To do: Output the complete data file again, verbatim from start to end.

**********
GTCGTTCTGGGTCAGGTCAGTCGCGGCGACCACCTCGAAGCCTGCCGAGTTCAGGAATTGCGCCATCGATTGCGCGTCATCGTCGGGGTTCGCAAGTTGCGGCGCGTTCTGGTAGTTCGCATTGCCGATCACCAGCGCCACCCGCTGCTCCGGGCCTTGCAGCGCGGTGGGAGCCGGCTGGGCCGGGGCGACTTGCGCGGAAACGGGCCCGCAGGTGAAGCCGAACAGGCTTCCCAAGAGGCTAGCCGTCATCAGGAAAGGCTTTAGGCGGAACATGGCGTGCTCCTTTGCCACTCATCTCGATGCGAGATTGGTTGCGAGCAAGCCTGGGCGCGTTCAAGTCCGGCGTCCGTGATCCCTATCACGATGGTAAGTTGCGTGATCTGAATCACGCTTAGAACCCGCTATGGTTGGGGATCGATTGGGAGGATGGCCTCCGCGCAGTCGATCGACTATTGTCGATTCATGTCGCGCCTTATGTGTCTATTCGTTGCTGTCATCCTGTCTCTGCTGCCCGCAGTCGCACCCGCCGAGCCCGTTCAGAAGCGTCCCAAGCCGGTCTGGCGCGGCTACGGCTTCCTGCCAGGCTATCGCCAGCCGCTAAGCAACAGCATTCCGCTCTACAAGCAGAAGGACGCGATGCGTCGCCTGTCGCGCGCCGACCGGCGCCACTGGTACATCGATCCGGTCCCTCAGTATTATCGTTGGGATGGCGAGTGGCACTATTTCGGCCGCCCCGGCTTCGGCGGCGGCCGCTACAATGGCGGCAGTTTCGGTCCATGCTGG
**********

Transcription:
GTCGTTCTGGGTCAGGTCAGTCGCGGCGACCACCTCGAAGCCTGCCGAGTTCAGGAATTGCGCCATCGATTGCGCGTCATCGTCGGGGTTCGCAAGTTGCGGCGCGTTCTGGTAGTTCGCATTGCCGATCACCAGCGCCACCCGCTGCTCCGGGCCTTGCAGCGCGGTGGGAGCCGGCTGGGCCGGGGCGACTTGCGCGGAAACGGGCCCGCAGGTGAAGCCGAACAGGCTTCCCAAGAGGCTAGCCGTCATCAGGAAAGGCTTTAGGCGGAACATGGCGTGCTCCTTTGCCACTCATCTCGATGCGAGATTGGTTGCGAGCAAGCCTGGGCGCGTTCAAGTCCGGCGTCCGTGATCCCTATCACGATGGTAAGTTGCGTGATCTGAATCACGCTTAGAACCCGCTATGGTTGGGGATCGATTGGGAGGATGGCCTCCGCGCAGTCGATCGACTATTGTCGATTCATGTCGCGCCTTATGTGTCTATTCGTTGCTGTCATCCTGTCTCTGCTGCCCGCAGTCGCACCCGCCGAGCCCGTTCAGAAGCGTCCCAAGCCGGTCTGGCGCGGCTACGGCTTCCTGCCAGGCTATCGCCAGCCGCTAAGCAACAGCATTCCGCTCTACAAGCAGAAGGACGCGATGCGTCGCCTGTCGCGCGCCGACCGGCGCCACTGGTACATCGATCCGGTCCCTCAGTATTATCGTTGGGATGGCGAGTGGCACTATTTCGGCCGCCCCGGCTTCGGCGGCGGCCGCTACAATGGCGGCAGTTTCGGTCCATGCTGG